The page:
I'm having trouble with was vs. were in the following sentences:
1. Fuel-stained soil and street waste was discovered south of the site. 2. During the building excavation, 50 tons of soil were removed from the property.
The subject in the 1st sentence is "Fuel-stained soil and street waste," with two mass nouns (soil, waste) thus the singular verb "was" is called for, correct? The subject in the 2nd sentence is "50 tons of soil," which is plural (tons of soil), thus the plural verb "were" is called for, correct?
The first sentence is slightly tricky. Although both the nouns in the subject are mass nouns, they are still two different nouns. So technically, the verb should be plural. Take for instance a sentence like "Water and alcohol are common solvents used in cosmetics." The subject has two mass nouns that are treated as distinct. However, sometimes such subjects are considered as a single unit rather than as having distinct entities. In such cases, it may be acceptable to use a singular verb, for example, "Bread and butter is her favorite breakfast." If you think of "fuel-stained soil and street waste" as one whole entity, then the use of the singular verb is fine.
According to most widely used scientific style guides, units of measurement should be treated as collective singular nouns. Thus, in the second sentence, the verb should be singular even if the noun "tons" is plural. So whether you say "15 mL" or "fifteen milliliters," the verb should always be "was."
[Mriganka Awati is Senior Editor - Quality and Training, at Editage.]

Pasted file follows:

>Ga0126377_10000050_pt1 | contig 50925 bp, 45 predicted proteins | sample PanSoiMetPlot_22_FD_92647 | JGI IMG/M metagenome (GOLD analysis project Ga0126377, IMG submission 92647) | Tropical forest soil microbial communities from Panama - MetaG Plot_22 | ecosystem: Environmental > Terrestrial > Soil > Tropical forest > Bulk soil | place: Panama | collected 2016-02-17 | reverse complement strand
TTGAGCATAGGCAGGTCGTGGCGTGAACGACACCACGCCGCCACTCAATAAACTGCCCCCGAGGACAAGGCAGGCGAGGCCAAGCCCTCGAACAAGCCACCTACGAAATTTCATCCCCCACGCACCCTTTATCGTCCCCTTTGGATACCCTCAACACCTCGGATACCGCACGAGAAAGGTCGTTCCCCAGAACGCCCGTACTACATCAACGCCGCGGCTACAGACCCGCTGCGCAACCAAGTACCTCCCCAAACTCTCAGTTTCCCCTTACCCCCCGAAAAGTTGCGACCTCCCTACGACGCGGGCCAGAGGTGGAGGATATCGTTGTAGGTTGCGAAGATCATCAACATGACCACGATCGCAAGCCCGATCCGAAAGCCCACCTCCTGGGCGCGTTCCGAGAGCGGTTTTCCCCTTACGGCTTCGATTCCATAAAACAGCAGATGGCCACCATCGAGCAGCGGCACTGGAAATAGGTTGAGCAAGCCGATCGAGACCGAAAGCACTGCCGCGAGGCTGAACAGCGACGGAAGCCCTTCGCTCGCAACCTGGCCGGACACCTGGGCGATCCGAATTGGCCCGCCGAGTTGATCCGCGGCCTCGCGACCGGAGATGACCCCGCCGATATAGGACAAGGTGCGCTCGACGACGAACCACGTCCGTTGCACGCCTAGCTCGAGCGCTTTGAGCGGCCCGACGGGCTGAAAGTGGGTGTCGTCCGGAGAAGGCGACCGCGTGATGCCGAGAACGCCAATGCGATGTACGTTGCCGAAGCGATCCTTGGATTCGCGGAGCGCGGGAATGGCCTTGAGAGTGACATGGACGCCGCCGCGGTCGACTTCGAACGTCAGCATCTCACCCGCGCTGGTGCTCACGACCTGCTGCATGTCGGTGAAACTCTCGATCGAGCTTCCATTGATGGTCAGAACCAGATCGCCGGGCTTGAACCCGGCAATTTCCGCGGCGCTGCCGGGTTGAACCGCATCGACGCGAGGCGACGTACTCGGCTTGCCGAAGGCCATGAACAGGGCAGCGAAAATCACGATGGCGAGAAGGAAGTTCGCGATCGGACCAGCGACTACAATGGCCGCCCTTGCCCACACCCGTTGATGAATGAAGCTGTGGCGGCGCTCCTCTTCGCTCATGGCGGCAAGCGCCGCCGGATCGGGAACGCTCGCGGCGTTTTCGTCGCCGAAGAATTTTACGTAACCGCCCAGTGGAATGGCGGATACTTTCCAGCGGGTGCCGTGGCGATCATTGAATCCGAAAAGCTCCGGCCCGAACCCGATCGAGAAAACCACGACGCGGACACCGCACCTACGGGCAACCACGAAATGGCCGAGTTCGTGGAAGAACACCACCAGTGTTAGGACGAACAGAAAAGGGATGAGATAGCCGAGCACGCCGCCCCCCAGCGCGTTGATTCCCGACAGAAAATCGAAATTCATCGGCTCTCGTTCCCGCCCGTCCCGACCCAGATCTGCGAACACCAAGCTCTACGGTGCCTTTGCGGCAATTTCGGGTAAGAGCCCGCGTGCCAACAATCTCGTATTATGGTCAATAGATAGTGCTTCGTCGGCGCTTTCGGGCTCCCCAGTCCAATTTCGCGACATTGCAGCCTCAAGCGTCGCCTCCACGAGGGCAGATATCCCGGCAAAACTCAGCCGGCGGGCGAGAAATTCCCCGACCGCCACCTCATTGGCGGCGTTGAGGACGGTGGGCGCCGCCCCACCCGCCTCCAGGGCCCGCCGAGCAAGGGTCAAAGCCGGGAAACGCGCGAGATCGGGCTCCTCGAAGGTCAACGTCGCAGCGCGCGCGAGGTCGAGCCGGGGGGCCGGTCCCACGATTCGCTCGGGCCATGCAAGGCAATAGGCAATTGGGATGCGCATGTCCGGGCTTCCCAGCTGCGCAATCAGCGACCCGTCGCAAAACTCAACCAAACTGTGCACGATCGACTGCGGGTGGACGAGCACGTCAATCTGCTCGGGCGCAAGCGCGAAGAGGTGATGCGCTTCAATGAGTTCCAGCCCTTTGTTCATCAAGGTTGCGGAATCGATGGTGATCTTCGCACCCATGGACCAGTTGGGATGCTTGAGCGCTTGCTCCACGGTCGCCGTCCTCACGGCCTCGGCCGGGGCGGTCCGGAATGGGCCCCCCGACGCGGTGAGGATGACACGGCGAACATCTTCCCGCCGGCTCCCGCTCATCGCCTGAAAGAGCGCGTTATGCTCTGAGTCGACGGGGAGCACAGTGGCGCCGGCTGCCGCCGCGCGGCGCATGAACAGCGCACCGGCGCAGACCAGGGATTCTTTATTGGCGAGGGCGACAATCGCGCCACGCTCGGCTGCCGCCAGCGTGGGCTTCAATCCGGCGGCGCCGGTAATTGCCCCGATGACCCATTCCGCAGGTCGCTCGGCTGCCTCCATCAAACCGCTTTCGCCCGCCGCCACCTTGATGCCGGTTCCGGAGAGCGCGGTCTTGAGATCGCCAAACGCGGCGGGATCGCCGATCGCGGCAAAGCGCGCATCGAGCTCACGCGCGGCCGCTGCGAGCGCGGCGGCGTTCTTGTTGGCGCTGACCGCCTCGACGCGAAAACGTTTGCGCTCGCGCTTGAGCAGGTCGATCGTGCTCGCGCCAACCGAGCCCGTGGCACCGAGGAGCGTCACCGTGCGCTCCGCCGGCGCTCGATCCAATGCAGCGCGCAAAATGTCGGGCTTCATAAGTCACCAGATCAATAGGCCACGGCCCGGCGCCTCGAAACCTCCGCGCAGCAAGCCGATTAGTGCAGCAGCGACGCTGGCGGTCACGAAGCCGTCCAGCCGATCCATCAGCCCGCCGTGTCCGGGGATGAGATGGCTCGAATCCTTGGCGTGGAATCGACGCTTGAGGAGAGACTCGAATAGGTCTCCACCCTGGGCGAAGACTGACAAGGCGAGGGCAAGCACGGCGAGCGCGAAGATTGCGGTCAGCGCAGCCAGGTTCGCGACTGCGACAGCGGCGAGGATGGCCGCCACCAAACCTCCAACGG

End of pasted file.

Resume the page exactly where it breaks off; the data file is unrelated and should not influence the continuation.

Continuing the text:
It is natural to associate numbers with the plural form. When talking about more than one of something – days, samples, experiments, etc. – we tend to use the plural form of the verb, as in "the days were short," "the samples were dried," or "the experiments were repeated."
The expression "a number of" also belongs to the same category—it is always followed by the plural form, as in "a number of days passed" or "a number of people were present." Do not be misled by the indefinite article a in that expression: the expression is always used to indicate more than one of something and therefore takes a plural noun and a plural verb.
On the other hand, the expression "the number of" is different and always takes a plural noun followed by a singular verb because the expression is used to refer to the exact number that makes up a collection or a group. The expression emphasizes a precise quantity and is used when the exact number is more important than just the fact that there were many, as in "The number of plants in each plot was 25" or "The number of participants was greater in summer than in winter."
[This is part of the series, Nuances of English, that contain posts and hints that cover the teeny-weeny trivialities of the English language that, at last count, numbered quite a lot.]